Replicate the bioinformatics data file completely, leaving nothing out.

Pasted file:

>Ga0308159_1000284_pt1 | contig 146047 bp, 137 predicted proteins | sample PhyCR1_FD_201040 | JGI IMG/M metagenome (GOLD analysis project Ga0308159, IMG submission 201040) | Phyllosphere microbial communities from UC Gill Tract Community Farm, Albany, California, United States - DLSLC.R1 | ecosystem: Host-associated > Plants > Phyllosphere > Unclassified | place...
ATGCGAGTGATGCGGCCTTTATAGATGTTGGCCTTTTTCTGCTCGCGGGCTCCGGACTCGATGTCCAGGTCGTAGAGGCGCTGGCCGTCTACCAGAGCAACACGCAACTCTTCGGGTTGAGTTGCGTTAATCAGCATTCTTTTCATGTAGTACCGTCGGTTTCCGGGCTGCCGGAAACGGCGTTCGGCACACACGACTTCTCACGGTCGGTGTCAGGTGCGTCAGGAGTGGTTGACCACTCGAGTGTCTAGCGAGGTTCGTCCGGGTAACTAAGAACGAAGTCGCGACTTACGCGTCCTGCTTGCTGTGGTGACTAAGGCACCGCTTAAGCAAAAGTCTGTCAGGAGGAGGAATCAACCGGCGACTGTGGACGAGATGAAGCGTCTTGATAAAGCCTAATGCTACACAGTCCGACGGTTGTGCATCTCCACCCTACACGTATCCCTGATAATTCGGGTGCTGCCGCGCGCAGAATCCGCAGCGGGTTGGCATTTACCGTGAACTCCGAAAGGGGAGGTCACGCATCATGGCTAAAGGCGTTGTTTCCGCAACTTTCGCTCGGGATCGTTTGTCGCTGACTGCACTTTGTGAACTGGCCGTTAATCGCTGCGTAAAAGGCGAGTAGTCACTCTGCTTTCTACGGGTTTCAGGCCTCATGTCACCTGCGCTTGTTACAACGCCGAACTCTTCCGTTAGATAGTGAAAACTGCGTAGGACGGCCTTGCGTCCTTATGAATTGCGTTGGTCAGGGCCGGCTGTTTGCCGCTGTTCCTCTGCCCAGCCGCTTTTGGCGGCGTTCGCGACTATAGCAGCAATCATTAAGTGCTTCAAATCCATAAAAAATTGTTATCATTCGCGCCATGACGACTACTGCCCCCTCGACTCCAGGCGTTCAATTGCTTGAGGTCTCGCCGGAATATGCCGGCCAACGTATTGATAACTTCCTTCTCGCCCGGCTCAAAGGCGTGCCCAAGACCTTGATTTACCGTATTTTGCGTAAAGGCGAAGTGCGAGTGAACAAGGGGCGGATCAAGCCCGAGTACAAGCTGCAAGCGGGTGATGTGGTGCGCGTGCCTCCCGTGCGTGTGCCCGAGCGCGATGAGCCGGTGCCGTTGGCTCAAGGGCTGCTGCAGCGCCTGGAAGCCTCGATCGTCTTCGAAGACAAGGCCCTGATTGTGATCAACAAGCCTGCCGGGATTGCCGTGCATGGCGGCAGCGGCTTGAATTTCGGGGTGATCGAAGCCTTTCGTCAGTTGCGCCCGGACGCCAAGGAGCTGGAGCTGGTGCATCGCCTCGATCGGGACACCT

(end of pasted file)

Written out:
>Ga0308159_1000284_pt1 | contig 146047 bp, 137 predicted proteins | sample PhyCR1_FD_201040 | JGI IMG/M metagenome (GOLD analysis project Ga0308159, IMG submission 201040) | Phyllosphere microbial communities from UC Gill Tract Community Farm, Albany, California, United States - DLSLC.R1 | ecosystem: Host-associated > Plants > Phyllosphere > Unclassified | place...
ATGCGAGTGATGCGGCCTTTATAGATGTTGGCCTTTTTCTGCTCGCGGGCTCCGGACTCGATGTCCAGGTCGTAGAGGCGCTGGCCGTCTACCAGAGCAACACGCAACTCTTCGGGTTGAGTTGCGTTAATCAGCATTCTTTTCATGTAGTACCGTCGGTTTCCGGGCTGCCGGAAACGGCGTTCGGCACACACGACTTCTCACGGTCGGTGTCAGGTGCGTCAGGAGTGGTTGACCACTCGAGTGTCTAGCGAGGTTCGTCCGGGTAACTAAGAACGAAGTCGCGACTTACGCGTCCTGCTTGCTGTGGTGACTAAGGCACCGCTTAAGCAAAAGTCTGTCAGGAGGAGGAATCAACCGGCGACTGTGGACGAGATGAAGCGTCTTGATAAAGCCTAATGCTACACAGTCCGACGGTTGTGCATCTCCACCCTACACGTATCCCTGATAATTCGGGTGCTGCCGCGCGCAGAATCCGCAGCGGGTTGGCATTTACCGTGAACTCCGAAAGGGGAGGTCACGCATCATGGCTAAAGGCGTTGTTTCCGCAACTTTCGCTCGGGATCGTTTGTCGCTGACTGCACTTTGTGAACTGGCCGTTAATCGCTGCGTAAAAGGCGAGTAGTCACTCTGCTTTCTACGGGTTTCAGGCCTCATGTCACCTGCGCTTGTTACAACGCCGAACTCTTCCGTTAGATAGTGAAAACTGCGTAGGACGGCCTTGCGTCCTTATGAATTGCGTTGGTCAGGGCCGGCTGTTTGCCGCTGTTCCTCTGCCCAGCCGCTTTTGGCGGCGTTCGCGACTATAGCAGCAATCATTAAGTGCTTCAAATCCATAAAAAATTGTTATCATTCGCGCCATGACGACTACTGCCCCCTCGACTCCAGGCGTTCAATTGCTTGAGGTCTCGCCGGAATATGCCGGCCAACGTATTGATAACTTCCTTCTCGCCCGGCTCAAAGGCGTGCCCAAGACCTTGATTTACCGTATTTTGCGTAAAGGCGAAGTGCGAGTGAACAAGGGGCGGATCAAGCCCGAGTACAAGCTGCAAGCGGGTGATGTGGTGCGCGTGCCTCCCGTGCGTGTGCCCGAGCGCGATGAGCCGGTGCCGTTGGCTCAAGGGCTGCTGCAGCGCCTGGAAGCCTCGATCGTCTTCGAAGACAAGGCCCTGATTGTGATCAACAAGCCTGCCGGGATTGCCGTGCATGGCGGCAGCGGCTTGAATTTCGGGGTGATCGAAGCCTTTCGTCAGTTGCGCCCGGACGCCAAGGAGCTGGAGCTGGTGCATCGCCTCGATCGGGACACCT